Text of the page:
“He blew through the stoplight (at Haley) and I knew I couldn’t let him get away,” he said during a daytime interview in which he re-traced his movements that fateful night. “So I pulled right on Anacapa and went after him.”

    “He headed south on Anacapa and instead of stopping at Gutierrez, which is one-way heading west, he blew through the stop sign. By now Eva was dialing 9-1-1. So I kept following him and he drove to the end of Anacapa which is a cul-de-sac with a small turnaround at the end by the freeway. It’s opposite the REI parking lot.”


    “What happened next was like right out of a movie,” he says. “He didn’t see me behind him and I kind of slowed down. So he pulled around that turnaround and then went into this gated lot across from REI. It was some kind of freight yard; deserted at that time of night and the gate was open so he drove in there and I pulled up to the entrance and we watched him as he literally stopped his car and turned off his lights.”

    Mr. Shaw says he believes Mr. Morua was attempting to hide. “I think he was figuring that if I just chill here and wait a couple of hours for things to calm down; maybe spend the night, then I can beat this.” In an interview with Santa Barbara police following the incident, Ms. Colgate, who was in the back seat of the Jetta, confirmed Mr. Shaw’s account of the events.

    Mr. Shaw says he decided to block the exit from the yard and wait for the police to arrive.

    “I parked across the opening to that yard where he was hiding and I figured we’d wait,” he says, “When all of a sudden, he spotted us. He turned on his lights and his engine and came roaring out. So I (jammed) the car into reverse and backed up enough for him to cut in front of us. At that point, he shot across into the REI lot.”

    “So I followed him. He saw us and he backed around with the rear of his car almost to the entrance of REI. I pulled up and started screaming at him. I said, ‘Hey, man, you’ve got to stop. You’ve got to go back. You can’t get away with this.’ We were like yards apart and he was staring at me through the windshield and suddenly he just peeled out. … He roared across the REI lot and took the north exit. I turned and went out the south side and as soon as I turned north I saw him blow the stop sign on Gutierrez and go left toward State (Street).” 

    Mr. Shaw says he followed Mr. Morua’s Dodge Caliber west on Gutierrez Street to the light at State Street. “There was a pedestrian about to cross,” he recalls, “but Morua was in the middle lane and he just turned left south on State, blowing that light which was also red.”


    By now, he was heading under Highway 101, Mr. Shaw says. “And he must have seen me behind him because he picked up speed. He was hitting 80 miles an hour. I know, ’cause I was doing 70 or 75; about 10 car lengths behind him and he was pulling away from me.”

    “He blew two more red lights on State Street” heading toward Stearns Wharf, says Mr. Shaw.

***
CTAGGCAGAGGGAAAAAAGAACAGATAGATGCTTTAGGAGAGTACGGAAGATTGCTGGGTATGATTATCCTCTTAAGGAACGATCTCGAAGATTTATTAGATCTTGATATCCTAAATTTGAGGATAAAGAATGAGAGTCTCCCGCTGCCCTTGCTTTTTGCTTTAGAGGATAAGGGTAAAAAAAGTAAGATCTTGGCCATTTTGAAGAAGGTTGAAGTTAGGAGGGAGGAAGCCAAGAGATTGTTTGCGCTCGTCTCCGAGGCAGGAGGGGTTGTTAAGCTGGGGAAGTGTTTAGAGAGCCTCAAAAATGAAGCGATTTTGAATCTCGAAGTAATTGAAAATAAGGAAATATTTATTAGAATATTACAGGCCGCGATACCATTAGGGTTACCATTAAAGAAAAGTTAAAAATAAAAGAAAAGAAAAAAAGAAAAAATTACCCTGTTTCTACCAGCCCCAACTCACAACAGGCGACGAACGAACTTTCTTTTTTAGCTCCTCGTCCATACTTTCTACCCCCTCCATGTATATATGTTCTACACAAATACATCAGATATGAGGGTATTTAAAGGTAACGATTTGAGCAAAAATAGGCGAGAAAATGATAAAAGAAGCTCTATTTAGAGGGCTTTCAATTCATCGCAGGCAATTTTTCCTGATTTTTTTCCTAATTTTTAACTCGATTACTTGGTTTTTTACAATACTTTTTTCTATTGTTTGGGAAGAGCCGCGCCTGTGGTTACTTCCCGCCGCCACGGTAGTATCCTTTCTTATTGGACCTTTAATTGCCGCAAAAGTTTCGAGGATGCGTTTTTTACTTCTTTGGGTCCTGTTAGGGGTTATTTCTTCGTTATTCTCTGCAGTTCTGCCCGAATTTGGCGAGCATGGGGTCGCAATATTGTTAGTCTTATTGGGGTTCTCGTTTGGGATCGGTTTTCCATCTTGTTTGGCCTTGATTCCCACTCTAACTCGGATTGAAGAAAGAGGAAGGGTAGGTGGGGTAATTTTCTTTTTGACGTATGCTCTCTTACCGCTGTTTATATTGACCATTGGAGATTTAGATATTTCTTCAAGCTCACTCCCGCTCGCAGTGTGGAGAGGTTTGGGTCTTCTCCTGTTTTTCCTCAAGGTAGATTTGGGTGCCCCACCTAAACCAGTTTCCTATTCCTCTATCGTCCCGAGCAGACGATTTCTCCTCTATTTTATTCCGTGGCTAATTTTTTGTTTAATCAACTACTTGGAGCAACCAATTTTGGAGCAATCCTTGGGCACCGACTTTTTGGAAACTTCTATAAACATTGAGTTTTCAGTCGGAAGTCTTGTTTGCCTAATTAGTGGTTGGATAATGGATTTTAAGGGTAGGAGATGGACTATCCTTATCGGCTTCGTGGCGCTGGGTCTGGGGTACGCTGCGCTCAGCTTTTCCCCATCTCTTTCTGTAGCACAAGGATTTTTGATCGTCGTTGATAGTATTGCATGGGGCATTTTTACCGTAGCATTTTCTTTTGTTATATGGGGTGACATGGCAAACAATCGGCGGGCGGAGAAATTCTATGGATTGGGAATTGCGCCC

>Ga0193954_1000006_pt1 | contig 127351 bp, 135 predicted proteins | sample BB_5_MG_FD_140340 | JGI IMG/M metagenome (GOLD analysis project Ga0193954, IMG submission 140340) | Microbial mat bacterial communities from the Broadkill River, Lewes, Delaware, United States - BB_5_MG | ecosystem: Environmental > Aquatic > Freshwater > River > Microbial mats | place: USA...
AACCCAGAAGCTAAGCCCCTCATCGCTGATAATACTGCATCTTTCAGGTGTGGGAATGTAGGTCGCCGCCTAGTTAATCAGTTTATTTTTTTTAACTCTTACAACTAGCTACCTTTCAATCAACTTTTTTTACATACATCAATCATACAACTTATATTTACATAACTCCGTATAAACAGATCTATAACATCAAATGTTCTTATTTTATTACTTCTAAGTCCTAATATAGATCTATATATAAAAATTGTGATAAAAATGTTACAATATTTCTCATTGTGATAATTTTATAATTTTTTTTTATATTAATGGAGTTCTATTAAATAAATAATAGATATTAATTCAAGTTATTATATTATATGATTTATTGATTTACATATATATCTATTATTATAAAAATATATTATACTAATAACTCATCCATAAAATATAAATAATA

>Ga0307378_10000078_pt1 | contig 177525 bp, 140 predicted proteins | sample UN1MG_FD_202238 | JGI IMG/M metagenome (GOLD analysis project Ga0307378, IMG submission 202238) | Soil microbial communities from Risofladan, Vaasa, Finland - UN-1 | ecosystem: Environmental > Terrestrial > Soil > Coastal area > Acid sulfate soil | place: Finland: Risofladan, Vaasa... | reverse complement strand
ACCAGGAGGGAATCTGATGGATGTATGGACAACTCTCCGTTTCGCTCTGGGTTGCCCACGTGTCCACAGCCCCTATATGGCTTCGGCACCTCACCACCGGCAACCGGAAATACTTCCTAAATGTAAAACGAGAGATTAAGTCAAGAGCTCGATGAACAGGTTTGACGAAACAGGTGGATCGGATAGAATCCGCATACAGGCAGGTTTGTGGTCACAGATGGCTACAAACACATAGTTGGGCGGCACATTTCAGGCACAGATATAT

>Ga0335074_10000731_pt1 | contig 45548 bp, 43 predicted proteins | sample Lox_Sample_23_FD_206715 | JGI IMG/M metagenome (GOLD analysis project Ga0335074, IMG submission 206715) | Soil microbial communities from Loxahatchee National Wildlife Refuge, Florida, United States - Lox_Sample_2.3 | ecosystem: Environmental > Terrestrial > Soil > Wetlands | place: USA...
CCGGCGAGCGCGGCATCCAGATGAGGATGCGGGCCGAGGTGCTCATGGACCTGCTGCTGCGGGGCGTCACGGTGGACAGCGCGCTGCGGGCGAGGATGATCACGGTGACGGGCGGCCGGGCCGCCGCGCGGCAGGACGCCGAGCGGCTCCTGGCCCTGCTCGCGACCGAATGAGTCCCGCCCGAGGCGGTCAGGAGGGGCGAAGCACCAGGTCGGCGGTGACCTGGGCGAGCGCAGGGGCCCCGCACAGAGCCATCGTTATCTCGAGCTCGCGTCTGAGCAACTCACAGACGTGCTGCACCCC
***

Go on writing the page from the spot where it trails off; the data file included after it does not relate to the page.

Then, with Mr. Shaw behind him in hot pursuit, Mr. Morua got to Cabrillo Boulevard and tried to make a right turn from the middle lane. Instead, according to police reports, he lost control of the Caliber and crashed into a palm tree across from the Dolphin Family Fountain at the foot of Stearns Wharf.

    Mr. Shaw pulled the Jetta onto Cabrillo and parked. He jumped out and ran across to the crash scene where he says Mr. Morua was still inside. “I was yelling at him,” he says. But he wouldn’t get out of the car. “I said, ‘Hey, man, I gave you a chance to go back,’ but he wouldn’t even look at me. He just sat there behind his tinted window.”

    At that point, police officers arrived. One patrol unit had brought Curtis Crispin along to try and identify the suspect. He identified the red Dodge Caliber as the vehicle that struck Mallory. Now the police ordered Mr. Morua to exit his vehicle.

    “Morua got out and sat on a bench,” says Mr. Shaw, who is about 5-foot-10 and 160 pounds, compared to Mr. Morua who at the time was a muscular 220. “He still wouldn’t look at me.” Asked what motivated him to stay on Mr. Morua’s tail that night, Mr. Shaw looks away and then says, “I guess I’ve got some of my Dad in me.”

    Pressed for more, Mr. Shaw tells the remarkable story of being just 9, one of six children, when his father confronted a driver in the parking lot of an Albertsons in Buellton.

    Wayne Shaw, 49, ran a successful family house painting business in North County. On the night of March 16, 2005, he was returning from dinner at 8:40 p.m. when his pickup truck was cut off on State Route 246 by a white van driven by Louis Calvin, 45, of Solvang.

    After pulling into the parking lot at Buellton Town Center moments later, Wayne Shaw, who had followed the white van, exited his truck and started yelling, “Get out of the car right now.” But this encounter ended differently than his son’s confrontation with Raymond Morua.

    According to news reports from the time, authorities say Wayne Shaw reached inside the other man’s vehicle. Mr. Calvin, a dealer at the Chumash Casino, pulled an unregistered loaded .22 pistol, which he called his “Derringer,” and fired a single shot that struck Wayne Shaw in the neck. The bullet lodged in his spine. Wayne Shaw collapsed and later died in the emergency room. 

    Prosecutors filed a murder charge against Mr. Calvin, but a Superior Court judge ordered he be tried on a charge of voluntary manslaughter, ruling that evidence presented at the preliminary hearing didn’t support the murder count. At trial, Mr. Calvin claimed he’d fired in self defense. He was convicted of manslaughter and sentenced to 32 years to life behind bars.